What is So Good About Growing Old | Science | Smithsonian
Scientists are finding the mind gets sharper at a number of vitally important abilities as you get older. (Karsten Thormaehlen)

What is So Good About Growing Old

Forget about senior moments. The great news is that researchers are discovering some surprising advantages of aging

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Even as certain mental skills decline with age—what was that guy’s name again?—scientists are finding the mind gets sharper at a number of vitally important abilities. In a University of Illinois study, older air traffic controllers excelled at their cognitively taxing jobs, despite some losses in short-term memory and visual spatial processing. How so? They were expert at navigating, juggling multiple aircraft simultaneously and avoiding collisions.

People also learn how to deal with social conflicts more effectively. For a 2010 study, researchers at the University of Michigan presented “Dear Abby” letters to 200 people and asked what advice they would give. Subjects in their 60s were better than younger ones at imagining different points of view, thinking of multiple resolutions and suggesting compromises.

It turns out that managing emotions is a skill in itself, one that takes many of us decades to master. For a study published this year, German researchers had people play a gambling game meant to induce regret. Unlike 20-somethings, those in their 60s didn’t agonize over losing, and they were less likely to try to redeem their loss by later taking big risks.

These social skills may bring huge benefits. In 2010, researchers at Stony Brook University analyzed a telephone survey of hundreds of thousands of Americans and found that people over 50 were happier overall, with anger declining steadily from the 20s through the 70s and stress falling off a cliff in the 50s.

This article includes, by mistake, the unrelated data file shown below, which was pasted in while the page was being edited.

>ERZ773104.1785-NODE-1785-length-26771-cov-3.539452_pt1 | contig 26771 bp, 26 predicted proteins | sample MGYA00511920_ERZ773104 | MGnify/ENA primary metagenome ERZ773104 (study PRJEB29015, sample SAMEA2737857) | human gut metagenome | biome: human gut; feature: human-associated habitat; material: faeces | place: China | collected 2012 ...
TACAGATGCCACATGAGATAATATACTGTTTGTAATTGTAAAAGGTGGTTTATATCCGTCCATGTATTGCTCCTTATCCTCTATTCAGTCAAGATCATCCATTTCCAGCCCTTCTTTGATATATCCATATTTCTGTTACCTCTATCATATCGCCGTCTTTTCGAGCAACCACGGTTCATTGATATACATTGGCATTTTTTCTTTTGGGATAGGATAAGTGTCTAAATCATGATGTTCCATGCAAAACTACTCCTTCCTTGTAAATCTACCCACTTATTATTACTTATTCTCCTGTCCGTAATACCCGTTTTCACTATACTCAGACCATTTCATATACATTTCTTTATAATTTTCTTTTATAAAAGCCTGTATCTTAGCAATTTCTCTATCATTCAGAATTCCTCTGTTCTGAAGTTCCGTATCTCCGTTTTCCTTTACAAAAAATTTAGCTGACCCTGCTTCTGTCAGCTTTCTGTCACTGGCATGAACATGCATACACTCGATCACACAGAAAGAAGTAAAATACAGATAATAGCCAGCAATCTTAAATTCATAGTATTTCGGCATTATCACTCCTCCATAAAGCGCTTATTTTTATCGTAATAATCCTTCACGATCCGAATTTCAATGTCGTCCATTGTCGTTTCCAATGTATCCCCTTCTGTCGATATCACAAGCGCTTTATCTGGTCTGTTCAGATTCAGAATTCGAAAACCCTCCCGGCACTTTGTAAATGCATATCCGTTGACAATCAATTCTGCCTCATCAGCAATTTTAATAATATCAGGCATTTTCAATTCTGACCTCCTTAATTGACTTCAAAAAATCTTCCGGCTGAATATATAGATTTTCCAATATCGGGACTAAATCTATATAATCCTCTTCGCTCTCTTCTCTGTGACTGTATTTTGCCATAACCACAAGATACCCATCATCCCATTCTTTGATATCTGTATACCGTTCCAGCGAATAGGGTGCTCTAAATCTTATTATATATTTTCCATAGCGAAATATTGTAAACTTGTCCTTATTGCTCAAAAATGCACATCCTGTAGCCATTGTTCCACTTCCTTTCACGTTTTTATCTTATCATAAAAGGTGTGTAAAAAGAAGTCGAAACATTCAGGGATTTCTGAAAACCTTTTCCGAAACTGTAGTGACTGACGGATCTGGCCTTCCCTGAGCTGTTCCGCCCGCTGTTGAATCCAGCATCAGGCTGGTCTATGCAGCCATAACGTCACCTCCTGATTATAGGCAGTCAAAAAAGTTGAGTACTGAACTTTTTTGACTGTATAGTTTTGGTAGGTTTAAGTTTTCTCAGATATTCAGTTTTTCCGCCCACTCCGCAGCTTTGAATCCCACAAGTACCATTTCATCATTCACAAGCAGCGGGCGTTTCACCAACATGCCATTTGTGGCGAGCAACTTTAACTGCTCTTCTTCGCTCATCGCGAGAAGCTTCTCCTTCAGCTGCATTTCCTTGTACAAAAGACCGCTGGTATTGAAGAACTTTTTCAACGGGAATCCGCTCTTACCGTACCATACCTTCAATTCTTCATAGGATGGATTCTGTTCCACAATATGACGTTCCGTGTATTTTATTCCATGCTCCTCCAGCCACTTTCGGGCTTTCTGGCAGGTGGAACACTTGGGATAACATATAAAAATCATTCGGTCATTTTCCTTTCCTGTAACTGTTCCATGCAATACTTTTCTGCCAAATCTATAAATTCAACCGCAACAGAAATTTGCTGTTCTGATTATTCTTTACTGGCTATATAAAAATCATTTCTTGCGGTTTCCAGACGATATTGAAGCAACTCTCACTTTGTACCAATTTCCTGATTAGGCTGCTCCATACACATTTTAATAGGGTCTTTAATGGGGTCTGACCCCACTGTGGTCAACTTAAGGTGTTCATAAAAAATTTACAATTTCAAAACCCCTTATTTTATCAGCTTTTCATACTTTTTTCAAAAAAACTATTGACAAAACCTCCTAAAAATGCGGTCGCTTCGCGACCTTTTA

This may be news to people who equate being old with being sad and alone, but it fits with a body of work by Laura Carstensen, a psychologist at Stanford. She led a study that followed people ages 18 to 94 for a decade and found that they got happier and their emotions bounced around less. Such studies reveal that negative emotions such as sadness, anger and fear become less pronounced than in our drama-filled younger years.

Cornell sociologist Karl Pillemer and co-workers interviewed about 1,200 older people for the book 30 Lessons for Living: Tried and True Advice from the Wisest Americans. “Many people said something along these lines: ‘I wish I’d learned to enjoy life on a daily basis and enjoy the moment when I was in my 30s instead of my 60s,’” he says. Elderly interviewees are likely to “describe the last five or ten years as the happiest years of their lives.”

“We have a seriously negative stereotype of the 70s and beyond,” says Pillemer, “and that stereotype is typically incorrect.”

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